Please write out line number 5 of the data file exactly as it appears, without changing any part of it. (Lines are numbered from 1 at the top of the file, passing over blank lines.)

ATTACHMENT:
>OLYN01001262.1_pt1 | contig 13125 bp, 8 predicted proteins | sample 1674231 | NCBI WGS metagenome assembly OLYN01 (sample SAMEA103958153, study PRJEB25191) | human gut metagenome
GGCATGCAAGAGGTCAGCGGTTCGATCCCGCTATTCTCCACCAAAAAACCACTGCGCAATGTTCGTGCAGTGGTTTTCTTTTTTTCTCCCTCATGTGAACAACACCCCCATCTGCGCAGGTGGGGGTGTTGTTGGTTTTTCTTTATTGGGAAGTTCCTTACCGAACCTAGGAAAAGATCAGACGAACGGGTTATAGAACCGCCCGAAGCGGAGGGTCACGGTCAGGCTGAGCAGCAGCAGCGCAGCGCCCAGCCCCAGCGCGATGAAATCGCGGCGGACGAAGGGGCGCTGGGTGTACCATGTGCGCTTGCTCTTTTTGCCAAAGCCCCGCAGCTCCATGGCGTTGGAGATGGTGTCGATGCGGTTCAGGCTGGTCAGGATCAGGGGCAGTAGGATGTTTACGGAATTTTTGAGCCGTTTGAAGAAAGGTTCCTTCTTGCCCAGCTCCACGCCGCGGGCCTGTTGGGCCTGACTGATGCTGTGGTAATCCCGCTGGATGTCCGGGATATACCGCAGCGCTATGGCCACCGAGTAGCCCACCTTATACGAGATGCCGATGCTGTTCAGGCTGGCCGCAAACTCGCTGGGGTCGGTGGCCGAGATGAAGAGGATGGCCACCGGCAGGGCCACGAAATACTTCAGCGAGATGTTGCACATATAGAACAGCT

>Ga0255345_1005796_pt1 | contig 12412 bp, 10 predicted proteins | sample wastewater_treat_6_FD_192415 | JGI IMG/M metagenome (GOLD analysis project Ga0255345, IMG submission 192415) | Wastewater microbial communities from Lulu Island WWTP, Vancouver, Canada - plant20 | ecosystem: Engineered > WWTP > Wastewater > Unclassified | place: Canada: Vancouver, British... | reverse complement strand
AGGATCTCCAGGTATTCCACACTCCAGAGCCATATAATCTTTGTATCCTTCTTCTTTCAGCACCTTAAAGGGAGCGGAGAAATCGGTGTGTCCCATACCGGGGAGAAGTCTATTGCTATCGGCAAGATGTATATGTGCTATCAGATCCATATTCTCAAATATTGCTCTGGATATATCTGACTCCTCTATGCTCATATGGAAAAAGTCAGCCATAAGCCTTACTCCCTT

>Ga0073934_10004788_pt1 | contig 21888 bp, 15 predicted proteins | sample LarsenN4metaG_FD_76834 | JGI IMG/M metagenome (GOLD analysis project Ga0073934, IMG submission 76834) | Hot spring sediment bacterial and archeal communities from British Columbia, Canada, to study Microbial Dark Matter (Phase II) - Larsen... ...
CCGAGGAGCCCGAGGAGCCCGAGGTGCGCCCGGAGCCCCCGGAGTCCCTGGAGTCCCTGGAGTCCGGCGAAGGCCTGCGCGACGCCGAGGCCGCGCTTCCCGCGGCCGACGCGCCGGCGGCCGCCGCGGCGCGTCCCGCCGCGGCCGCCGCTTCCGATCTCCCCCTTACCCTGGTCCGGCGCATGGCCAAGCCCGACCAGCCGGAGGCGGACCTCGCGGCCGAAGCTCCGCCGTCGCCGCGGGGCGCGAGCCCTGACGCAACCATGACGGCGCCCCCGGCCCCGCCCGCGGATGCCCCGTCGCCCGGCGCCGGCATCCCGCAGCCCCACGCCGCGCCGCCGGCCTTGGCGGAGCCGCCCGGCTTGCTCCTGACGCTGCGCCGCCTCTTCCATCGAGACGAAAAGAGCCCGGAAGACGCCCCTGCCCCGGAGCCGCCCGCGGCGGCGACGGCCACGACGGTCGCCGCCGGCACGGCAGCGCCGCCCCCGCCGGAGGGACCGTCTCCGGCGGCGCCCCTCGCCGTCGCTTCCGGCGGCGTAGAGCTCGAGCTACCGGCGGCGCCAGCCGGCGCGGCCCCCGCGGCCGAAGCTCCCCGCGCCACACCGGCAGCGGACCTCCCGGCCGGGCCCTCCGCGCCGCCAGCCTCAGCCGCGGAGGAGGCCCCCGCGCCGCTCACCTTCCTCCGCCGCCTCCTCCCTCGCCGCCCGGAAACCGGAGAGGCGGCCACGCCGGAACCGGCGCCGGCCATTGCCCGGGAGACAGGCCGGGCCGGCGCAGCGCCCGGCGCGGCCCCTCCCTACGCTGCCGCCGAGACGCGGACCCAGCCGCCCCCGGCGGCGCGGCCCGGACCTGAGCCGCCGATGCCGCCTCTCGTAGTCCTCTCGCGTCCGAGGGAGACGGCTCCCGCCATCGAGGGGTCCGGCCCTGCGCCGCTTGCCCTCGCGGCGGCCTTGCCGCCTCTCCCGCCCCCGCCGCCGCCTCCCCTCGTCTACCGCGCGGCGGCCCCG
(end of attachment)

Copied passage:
>Ga0073934_10004788_pt1 | contig 21888 bp, 15 predicted proteins | sample LarsenN4metaG_FD_76834 | JGI IMG/M metagenome (GOLD analysis project Ga0073934, IMG submission 76834) | Hot spring sediment bacterial and archeal communities from British Columbia, Canada, to study Microbial Dark Matter (Phase II) - Larsen... ...